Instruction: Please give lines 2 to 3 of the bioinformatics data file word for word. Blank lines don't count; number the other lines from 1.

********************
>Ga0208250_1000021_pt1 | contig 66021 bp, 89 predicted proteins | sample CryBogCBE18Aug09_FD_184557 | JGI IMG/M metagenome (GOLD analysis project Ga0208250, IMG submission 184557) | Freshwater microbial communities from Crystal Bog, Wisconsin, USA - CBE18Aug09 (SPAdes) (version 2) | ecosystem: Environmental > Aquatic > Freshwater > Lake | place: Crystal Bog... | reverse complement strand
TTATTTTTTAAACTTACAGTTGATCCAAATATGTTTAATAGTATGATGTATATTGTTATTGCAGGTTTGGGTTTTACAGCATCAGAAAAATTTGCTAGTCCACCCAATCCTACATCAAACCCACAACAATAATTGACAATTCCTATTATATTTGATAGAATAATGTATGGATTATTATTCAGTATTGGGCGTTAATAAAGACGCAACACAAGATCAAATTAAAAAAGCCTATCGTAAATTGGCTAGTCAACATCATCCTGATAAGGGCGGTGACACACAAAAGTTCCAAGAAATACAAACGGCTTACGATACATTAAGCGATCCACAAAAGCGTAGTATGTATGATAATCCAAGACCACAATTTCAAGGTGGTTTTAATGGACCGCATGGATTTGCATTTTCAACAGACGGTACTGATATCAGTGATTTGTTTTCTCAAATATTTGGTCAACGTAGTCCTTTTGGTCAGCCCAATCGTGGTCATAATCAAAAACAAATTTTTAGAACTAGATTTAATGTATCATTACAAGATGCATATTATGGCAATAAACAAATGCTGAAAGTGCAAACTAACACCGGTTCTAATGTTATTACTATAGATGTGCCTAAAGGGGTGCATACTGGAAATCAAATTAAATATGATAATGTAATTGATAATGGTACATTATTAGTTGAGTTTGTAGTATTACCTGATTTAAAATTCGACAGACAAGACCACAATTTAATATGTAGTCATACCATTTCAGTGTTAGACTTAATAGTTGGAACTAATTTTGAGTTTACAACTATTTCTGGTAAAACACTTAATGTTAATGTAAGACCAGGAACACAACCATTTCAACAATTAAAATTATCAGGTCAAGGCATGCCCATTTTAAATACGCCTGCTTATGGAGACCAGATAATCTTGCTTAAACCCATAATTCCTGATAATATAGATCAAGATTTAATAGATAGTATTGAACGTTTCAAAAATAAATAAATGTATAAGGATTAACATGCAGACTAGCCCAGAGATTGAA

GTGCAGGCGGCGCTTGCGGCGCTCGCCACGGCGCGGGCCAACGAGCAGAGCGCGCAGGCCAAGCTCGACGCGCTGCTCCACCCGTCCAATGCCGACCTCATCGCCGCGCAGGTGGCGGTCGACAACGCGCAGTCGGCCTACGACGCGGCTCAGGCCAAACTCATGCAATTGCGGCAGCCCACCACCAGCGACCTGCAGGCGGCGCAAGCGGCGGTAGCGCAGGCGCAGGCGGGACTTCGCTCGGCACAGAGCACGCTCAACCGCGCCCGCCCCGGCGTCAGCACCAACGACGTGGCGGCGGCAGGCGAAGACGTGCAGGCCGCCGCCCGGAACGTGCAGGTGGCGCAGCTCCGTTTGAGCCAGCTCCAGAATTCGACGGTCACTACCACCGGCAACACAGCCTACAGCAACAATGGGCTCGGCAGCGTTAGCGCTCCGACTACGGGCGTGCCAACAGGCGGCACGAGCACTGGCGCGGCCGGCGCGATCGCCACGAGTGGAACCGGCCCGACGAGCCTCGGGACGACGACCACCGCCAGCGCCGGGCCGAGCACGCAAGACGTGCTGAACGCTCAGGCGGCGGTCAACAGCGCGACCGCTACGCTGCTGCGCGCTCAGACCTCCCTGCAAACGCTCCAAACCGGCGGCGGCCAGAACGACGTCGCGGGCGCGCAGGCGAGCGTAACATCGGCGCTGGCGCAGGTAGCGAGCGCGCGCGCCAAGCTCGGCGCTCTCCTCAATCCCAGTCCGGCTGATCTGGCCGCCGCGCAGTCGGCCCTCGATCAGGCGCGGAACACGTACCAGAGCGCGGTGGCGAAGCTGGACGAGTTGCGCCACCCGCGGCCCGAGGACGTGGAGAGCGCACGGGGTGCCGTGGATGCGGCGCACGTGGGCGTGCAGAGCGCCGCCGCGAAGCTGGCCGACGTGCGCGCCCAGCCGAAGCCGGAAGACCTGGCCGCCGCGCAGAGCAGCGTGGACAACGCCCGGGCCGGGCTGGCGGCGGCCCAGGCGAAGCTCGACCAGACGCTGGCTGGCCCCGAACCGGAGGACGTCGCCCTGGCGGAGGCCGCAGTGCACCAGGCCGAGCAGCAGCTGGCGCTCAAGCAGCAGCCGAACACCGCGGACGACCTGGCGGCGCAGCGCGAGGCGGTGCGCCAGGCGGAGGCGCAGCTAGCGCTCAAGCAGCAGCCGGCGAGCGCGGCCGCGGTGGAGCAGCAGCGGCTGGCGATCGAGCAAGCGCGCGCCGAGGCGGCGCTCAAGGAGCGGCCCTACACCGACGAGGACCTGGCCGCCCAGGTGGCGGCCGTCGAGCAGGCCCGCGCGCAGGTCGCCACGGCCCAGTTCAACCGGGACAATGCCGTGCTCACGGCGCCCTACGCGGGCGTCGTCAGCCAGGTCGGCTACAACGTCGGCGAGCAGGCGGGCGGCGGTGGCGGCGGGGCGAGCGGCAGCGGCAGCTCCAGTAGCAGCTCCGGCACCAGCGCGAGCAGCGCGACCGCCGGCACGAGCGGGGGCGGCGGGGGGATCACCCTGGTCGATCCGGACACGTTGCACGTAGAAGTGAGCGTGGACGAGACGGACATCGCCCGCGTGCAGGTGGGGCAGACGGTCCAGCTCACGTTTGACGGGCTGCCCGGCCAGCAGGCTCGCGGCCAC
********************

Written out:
TTATTTTTTAAACTTACAGTTGATCCAAATATGTTTAATAGTATGATGTATATTGTTATTGCAGGTTTGGGTTTTACAGCATCAGAAAAATTTGCTAGTCCACCCAATCCTACATCAAACCCACAACAATAATTGACAATTCCTATTATATTTGATAGAATAATGTATGGATTATTATTCAGTATTGGGCGTTAATAAAGACGCAACACAAGATCAAATTAAAAAAGCCTATCGTAAATTGGCTAGTCAACATCATCCTGATAAGGGCGGTGACACACAAAAGTTCCAAGAAATACAAACGGCTTACGATACATTAAGCGATCCACAAAAGCGTAGTATGTATGATAATCCAAGACCACAATTTCAAGGTGGTTTTAATGGACCGCATGGATTTGCATTTTCAACAGACGGTACTGATATCAGTGATTTGTTTTCTCAAATATTTGGTCAACGTAGTCCTTTTGGTCAGCCCAATCGTGGTCATAATCAAAAACAAATTTTTAGAACTAGATTTAATGTATCATTACAAGATGCATATTATGGCAATAAACAAATGCTGAAAGTGCAAACTAACACCGGTTCTAATGTTATTACTATAGATGTGCCTAAAGGGGTGCATACTGGAAATCAAATTAAATATGATAATGTAATTGATAATGGTACATTATTAGTTGAGTTTGTAGTATTACCTGATTTAAAATTCGACAGACAAGACCACAATTTAATATGTAGTCATACCATTTCAGTGTTAGACTTAATAGTTGGAACTAATTTTGAGTTTACAACTATTTCTGGTAAAACACTTAATGTTAATGTAAGACCAGGAACACAACCATTTCAACAATTAAAATTATCAGGTCAAGGCATGCCCATTTTAAATACGCCTGCTTATGGAGACCAGATAATCTTGCTTAAACCCATAATTCCTGATAATATAGATCAAGATTTAATAGATAGTATTGAACGTTTCAAAAATAAATAAATGTATAAGGATTAACATGCAGACTAGCCCAGAGATTGAA

GTGCAGGCGGCGCTTGCGGCGCTCGCCACGGCGCGGGCCAACGAGCAGAGCGCGCAGGCCAAGCTCGACGCGCTGCTCCACCCGTCCAATGCCGACCTCATCGCCGCGCAGGTGGCGGTCGACAACGCGCAGTCGGCCTACGACGCGGCTCAGGCCAAACTCATGCAATTGCGGCAGCCCACCACCAGCGACCTGCAGGCGGCGCAAGCGGCGGTAGCGCAGGCGCAGGCGGGACTTCGCTCGGCACAGAGCACGCTCAACCGCGCCCGCCCCGGCGTCAGCACCAACGACGTGGCGGCGGCAGGCGAAGACGTGCAGGCCGCCGCCCGGAACGTGCAGGTGGCGCAGCTCCGTTTGAGCCAGCTCCAGAATTCGACGGTCACTACCACCGGCAACACAGCCTACAGCAACAATGGGCTCGGCAGCGTTAGCGCTCCGACTACGGGCGTGCCAACAGGCGGCACGAGCACTGGCGCGGCCGGCGCGATCGCCACGAGTGGAACCGGCCCGACGAGCCTCGGGACGACGACCACCGCCAGCGCCGGGCCGAGCACGCAAGACGTGCTGAACGCTCAGGCGGCGGTCAACAGCGCGACCGCTACGCTGCTGCGCGCTCAGACCTCCCTGCAAACGCTCCAAACCGGCGGCGGCCAGAACGACGTCGCGGGCGCGCAGGCGAGCGTAACATCGGCGCTGGCGCAGGTAGCGAGCGCGCGCGCCAAGCTCGGCGCTCTCCTCAATCCCAGTCCGGCTGATCTGGCCGCCGCGCAGTCGGCCCTCGATCAGGCGCGGAACACGTACCAGAGCGCGGTGGCGAAGCTGGACGAGTTGCGCCACCCGCGGCCCGAGGACGTGGAGAGCGCACGGGGTGCCGTGGATGCGGCGCACGTGGGCGTGCAGAGCGCCGCCGCGAAGCTGGCCGACGTGCGCGCCCAGCCGAAGCCGGAAGACCTGGCCGCCGCGCAGAGCAGCGTGGACAACGCCCGGGCCGGGCTGGCGGCGGCCCAGGCGAAGCTCGACCAGACGCTGGCTGGCCCCGAACCGGAGGACGTCGCCCTGGCGGAGGCCGCAGTGCACCAGGCCGAGCAGCAGCTGGCGCTCAAGCAGCAGCCGAACACCGCGGACGACCTGGCGGCGCAGCGCGAGGCGGTGCGCCAGGCGGAGGCGCAGCTAGCGCTCAAGCAGCAGCCGGCGAGCGCGGCCGCGGTGGAGCAGCAGCGGCTGGCGATCGAGCAAGCGCGCGCCGAGGCGGCGCTCAAGGAGCGGCCCTACACCGACGAGGACCTGGCCGCCCAGGTGGCGGCCGTCGAGCAGGCCCGCGCGCAGGTCGCCACGGCCCAGTTCAACCGGGACAATGCCGTGCTCACGGCGCCCTACGCGGGCGTCGTCAGCCAGGTCGGCTACAACGTCGGCGAGCAGGCGGGCGGCGGTGGCGGCGGGGCGAGCGGCAGCGGCAGCTCCAGTAGCAGCTCCGGCACCAGCGCGAGCAGCGCGACCGCCGGCACGAGCGGGGGCGGCGGGGGGATCACCCTGGTCGATCCGGACACGTTGCACGTAGAAGTGAGCGTGGACGAGACGGACATCGCCCGCGTGCAGGTGGGGCAGACGGTCCAGCTCACGTTTGACGGGCTGCCCGGCCAGCAGGCTCGCGGCCAC